Does Tobacco Control Have an Achilles Heel?

Somehow, the Tobacco Control Industry got away with it.

What is ‘it’? It was the imposition of duties upon publicans and owners of private businesses and properties to enforce a law. Not the police; not the armed forces; but ordinary citizens who were, prior to July 2007, ‘friends’ of the potential ‘offenders’.

There is one absolutely clear lesson from that July 2007 situation. The friendliness of publicans was artificial. It was not real. It was like the friendliness of door-to-door salesmen. The smiles and welcomes were false. They were calculated.

I am ‘friendly’ with the staff of my local. I like them. They are nice and they know me personally by name. But what would they do if I lit a cigarette in the pub? They would immediately attack me physically, such is the extent of the brainwashing that they have endured. They would not shrug their shoulders and pass me a saucer or something to act as an ashtray, with a warning, “On your own head be it”.

But it is precisely there that the Achilles Heel lies.


I have no doubt that the ‘no smoking in cars with children’ will pass. But what will not stand up to lawful scrutiny, in due course, will be the responsibility placed upon the driver to ensure that other adults in the car comply. Why does the driver have any authoritarian duty? He/she is only the driver. He/she has more important things to do, while negotiating the traffic, than admonish anyone who lights a cigarette.

Clearly, the complexities run deeper and deeper, but the Irish Parliament has passed the law before the police have worked out how it can be applied. Is there any precedent for such a situation?


Sooner or later, this question of employing citizens as law enforcers, without payment, will hit the Constitutional Courts (the Supreme Courts), and the Zealots will lose. They will lose because of the general principle, in Common Law, of ‘Conscientious Objection’ (it is late, and I forget the precise formula). Thus, in the WW2, those people who could demonstrate a conscientious objection to killing, were excused military service. But that does not mean that they were allowed to just go home and carry on. Many were assigned to medical teams and such.


I am surprised that the few publicans who tried to defy the smoking ban received so little support from their fellows. One must presume that their fellows were happy to be driven out of business.

But conscientious objection does not have to be based upon religion. It is reasonable for an individual to say, “I OBJECT, AND REFUSE TO COMPLY”. In such a circumstance, he must pay the price. It is entirely wrong for any other person, aka publican, to be obliged to act as judge and jury.


If Parliament passes the ‘smoking ban in cars with children present’ law, then its claim to be GOVERNMENT is destroyed. It deliberately demolishes its own credibility.


5 Responses to “Does Tobacco Control Have an Achilles Heel?”

  1. mikef317 Says:

    A New Yorker’s perspective.

    Back when I frequented restaurants (pubs), I was friends with a number of owners (and staff) who were also smokers. All enforced the smoking ban. I never objected to this. I often stood outside with the owner (facing cold, and maybe rain or snow) and had a nice chat while we both smoked.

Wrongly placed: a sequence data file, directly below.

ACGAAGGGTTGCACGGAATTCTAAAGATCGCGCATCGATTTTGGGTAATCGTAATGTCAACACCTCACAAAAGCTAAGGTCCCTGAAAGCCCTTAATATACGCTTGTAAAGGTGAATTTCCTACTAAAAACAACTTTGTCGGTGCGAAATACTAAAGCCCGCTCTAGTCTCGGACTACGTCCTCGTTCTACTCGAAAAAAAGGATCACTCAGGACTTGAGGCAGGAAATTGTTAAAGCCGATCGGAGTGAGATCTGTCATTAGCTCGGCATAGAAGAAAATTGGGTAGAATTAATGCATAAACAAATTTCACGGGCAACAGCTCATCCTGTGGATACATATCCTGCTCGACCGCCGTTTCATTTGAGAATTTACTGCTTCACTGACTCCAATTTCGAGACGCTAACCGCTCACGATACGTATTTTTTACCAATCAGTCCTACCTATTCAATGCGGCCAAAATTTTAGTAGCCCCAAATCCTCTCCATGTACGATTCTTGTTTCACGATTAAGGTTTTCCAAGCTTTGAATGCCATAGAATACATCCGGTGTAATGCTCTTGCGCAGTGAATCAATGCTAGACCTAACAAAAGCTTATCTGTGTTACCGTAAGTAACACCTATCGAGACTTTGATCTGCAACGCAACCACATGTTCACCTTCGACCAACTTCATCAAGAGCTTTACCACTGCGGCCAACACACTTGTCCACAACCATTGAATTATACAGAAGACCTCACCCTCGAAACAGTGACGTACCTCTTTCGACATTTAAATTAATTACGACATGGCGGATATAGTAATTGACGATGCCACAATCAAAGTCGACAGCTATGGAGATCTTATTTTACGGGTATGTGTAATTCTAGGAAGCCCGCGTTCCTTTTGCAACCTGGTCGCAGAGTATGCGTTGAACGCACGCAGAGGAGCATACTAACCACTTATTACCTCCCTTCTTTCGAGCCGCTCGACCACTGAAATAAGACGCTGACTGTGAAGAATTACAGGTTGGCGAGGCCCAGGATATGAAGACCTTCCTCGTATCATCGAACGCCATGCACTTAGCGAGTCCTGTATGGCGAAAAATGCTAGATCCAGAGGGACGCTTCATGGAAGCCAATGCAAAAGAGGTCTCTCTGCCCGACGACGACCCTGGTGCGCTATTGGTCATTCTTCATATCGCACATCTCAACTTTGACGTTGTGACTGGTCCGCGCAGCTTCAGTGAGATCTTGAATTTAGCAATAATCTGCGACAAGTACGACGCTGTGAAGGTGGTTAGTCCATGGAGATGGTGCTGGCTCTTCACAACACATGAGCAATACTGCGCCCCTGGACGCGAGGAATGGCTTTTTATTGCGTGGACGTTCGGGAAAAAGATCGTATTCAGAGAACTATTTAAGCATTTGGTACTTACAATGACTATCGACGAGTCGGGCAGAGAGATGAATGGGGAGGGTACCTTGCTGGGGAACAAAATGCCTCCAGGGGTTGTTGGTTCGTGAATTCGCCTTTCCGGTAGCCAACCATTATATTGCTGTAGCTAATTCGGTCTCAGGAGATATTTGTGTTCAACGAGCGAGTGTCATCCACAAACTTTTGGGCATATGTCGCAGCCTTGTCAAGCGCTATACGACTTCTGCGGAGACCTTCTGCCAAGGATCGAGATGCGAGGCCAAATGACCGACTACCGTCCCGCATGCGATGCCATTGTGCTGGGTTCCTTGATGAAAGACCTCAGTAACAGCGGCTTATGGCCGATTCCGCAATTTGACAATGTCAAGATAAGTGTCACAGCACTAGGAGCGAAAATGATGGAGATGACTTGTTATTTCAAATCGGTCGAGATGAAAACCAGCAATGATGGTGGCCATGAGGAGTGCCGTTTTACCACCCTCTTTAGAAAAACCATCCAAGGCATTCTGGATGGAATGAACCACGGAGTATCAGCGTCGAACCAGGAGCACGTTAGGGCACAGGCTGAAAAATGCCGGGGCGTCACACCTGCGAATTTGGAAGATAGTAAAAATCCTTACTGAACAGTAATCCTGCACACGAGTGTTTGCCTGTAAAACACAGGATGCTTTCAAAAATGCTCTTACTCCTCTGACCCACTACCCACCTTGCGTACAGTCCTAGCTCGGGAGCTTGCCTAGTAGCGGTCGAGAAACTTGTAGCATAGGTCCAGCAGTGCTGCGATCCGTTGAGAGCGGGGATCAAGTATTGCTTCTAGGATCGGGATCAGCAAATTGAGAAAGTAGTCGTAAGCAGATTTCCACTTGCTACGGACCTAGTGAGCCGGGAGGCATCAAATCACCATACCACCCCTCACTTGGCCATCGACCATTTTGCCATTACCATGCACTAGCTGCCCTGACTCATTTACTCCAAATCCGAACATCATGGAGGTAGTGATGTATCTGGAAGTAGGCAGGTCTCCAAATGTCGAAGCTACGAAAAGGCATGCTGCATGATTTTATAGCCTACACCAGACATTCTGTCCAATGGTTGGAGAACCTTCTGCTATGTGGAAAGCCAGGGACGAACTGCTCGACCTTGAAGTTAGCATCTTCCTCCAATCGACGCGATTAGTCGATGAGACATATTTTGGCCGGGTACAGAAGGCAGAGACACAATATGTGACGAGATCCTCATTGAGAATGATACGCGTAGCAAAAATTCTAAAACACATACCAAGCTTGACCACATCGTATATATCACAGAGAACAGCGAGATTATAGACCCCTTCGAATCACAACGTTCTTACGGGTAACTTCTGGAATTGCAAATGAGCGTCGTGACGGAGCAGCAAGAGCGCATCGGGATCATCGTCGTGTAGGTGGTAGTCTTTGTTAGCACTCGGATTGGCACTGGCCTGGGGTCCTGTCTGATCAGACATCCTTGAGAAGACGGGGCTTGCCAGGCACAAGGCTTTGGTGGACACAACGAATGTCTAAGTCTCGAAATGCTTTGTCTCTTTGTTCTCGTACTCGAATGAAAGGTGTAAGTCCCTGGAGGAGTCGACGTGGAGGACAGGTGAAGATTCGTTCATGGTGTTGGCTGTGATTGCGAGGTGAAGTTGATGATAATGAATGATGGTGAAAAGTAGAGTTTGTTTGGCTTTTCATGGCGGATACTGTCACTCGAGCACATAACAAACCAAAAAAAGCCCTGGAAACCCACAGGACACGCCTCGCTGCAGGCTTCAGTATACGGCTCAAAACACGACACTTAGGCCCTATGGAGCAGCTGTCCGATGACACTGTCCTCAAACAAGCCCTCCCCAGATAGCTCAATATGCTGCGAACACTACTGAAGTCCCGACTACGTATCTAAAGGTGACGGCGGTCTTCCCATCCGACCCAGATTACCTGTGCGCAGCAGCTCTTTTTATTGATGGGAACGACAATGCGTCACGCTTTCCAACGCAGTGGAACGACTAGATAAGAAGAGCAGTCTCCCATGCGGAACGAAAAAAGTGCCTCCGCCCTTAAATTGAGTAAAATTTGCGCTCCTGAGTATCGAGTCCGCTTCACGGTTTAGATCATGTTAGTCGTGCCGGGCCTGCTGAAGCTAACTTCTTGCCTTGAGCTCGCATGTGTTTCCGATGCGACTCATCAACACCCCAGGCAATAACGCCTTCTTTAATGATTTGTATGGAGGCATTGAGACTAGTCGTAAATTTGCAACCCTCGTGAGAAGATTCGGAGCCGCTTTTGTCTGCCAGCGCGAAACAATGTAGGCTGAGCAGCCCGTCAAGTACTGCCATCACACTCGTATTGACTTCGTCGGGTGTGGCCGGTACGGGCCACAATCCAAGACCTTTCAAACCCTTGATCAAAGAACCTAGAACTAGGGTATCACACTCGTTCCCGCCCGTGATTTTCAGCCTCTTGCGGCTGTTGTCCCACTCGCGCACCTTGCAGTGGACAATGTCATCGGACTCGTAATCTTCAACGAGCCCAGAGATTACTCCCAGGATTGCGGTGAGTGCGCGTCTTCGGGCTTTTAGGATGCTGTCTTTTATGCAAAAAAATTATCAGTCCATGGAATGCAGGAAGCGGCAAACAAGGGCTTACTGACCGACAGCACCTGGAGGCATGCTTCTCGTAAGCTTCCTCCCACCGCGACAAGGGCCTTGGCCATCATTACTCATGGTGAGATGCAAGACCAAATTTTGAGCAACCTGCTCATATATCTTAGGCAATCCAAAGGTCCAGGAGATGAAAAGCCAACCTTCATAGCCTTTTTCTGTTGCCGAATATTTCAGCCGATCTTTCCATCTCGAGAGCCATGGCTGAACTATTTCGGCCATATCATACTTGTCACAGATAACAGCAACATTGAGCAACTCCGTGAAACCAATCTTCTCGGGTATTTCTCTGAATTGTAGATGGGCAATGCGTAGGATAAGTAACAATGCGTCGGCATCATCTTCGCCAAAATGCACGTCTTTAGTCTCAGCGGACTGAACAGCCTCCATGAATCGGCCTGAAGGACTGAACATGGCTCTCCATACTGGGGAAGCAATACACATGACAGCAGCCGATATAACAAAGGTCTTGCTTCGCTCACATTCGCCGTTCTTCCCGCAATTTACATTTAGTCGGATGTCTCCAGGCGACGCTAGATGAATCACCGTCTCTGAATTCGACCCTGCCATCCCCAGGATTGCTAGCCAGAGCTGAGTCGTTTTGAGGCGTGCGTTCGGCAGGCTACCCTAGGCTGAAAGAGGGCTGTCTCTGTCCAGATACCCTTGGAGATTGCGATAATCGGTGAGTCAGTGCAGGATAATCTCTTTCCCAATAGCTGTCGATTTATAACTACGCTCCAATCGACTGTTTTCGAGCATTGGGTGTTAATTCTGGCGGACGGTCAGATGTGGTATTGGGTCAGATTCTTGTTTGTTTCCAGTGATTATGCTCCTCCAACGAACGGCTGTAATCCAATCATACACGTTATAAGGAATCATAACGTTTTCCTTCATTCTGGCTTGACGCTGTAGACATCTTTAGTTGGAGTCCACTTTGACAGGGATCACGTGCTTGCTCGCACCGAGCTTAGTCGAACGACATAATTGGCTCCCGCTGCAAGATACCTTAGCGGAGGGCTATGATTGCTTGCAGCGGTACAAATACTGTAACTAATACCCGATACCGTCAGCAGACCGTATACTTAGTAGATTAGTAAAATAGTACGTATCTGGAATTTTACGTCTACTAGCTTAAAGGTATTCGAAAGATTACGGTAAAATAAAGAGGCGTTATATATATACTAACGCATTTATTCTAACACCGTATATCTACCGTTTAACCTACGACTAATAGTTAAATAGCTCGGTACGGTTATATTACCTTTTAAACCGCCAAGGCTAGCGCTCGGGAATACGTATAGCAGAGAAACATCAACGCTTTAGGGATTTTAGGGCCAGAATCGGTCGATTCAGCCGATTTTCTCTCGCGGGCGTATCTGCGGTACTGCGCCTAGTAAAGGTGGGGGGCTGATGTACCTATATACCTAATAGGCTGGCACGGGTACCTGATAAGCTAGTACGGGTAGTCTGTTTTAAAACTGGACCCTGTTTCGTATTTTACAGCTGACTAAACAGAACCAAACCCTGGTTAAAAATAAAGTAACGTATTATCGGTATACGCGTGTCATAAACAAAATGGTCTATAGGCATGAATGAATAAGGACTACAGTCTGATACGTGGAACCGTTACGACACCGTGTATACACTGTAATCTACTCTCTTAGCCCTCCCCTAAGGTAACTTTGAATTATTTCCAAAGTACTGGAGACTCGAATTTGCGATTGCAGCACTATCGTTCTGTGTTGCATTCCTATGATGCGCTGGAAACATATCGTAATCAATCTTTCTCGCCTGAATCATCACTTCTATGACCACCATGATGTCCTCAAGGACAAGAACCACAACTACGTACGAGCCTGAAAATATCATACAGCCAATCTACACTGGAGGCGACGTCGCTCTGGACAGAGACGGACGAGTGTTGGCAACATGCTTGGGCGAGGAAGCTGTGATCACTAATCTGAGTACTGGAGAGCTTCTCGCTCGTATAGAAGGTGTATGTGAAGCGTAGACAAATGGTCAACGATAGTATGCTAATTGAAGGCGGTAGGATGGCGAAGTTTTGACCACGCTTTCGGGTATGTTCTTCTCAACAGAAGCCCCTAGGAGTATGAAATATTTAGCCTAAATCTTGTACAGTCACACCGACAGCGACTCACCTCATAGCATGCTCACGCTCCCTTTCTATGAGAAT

Many (most?) restaurants are small, “family owned” businesses. In NYC (and most places) you need a license to sell food or drink to the public. The NYC smoking ban (and I believe this applies most bans) has a provision to revoke the license of any restaurant that repeatedly violates the law. The owner can no longer operate the business. No income, but expenses (rent on the building, etc.) must be paid. Staff must be let go since there are no customers. Food on hand will quickly spoil. Basically, the business has to be sold to someone who will enforce the smoking ban. The “owner” and staff must all find new jobs. (Talk about draconian….)

    Would my friendly owners (or their staff) have “attacked me physically” if I lit a cigarette in the restaurant? Of course not, but they would have politely asked me to go outside. That or risk their livelihood – something I would not ask a friend to do. Which is why I always went outside to smoke – frequently with my friends.

    P.S.: All my friends who owned restaurants have closed their doors, often after decades of running a successful business. Which is maybe why I almost never eat out anymore.

    • junican Says:

      I have seen people physically chucked for less that lighting as cig! Our experiences in the UK are not dissimilar to yours in New York. They mirror the world-wide nature of the WHO organised NGO plague.

  2. Samuel Says:

    A local businessman who owns a small theater and a bar was for a long time a very loud and forceful proponent for a municipal ordinance forbidding smoking inside bars and restaurants. he was completely free to set this as policy in his own businesses but wanted a “law” so he would not be at a competitive disadvantage regarding other bars. Clearly he wanted this for his own satisfaction and not because any groundswell of customer demands impelled him. he never got his wish; the city government wisely observed that such a “law” exceeded their authority. Unfortunately the State government did pass such a “law” and forbade smoking inside all businesses except tobacco shops. This same small business owner was crowing about this “law” on the front page of the local newspaper but was the first to open an small annex to the back of his bar where he privately allowed smoking. Subsequently his bar became the preferred hangout for the local police.

  3. beobrigitte Says:

    Does Tobacco Control Have an Achilles Heel?

    It has a few – and it knows it.

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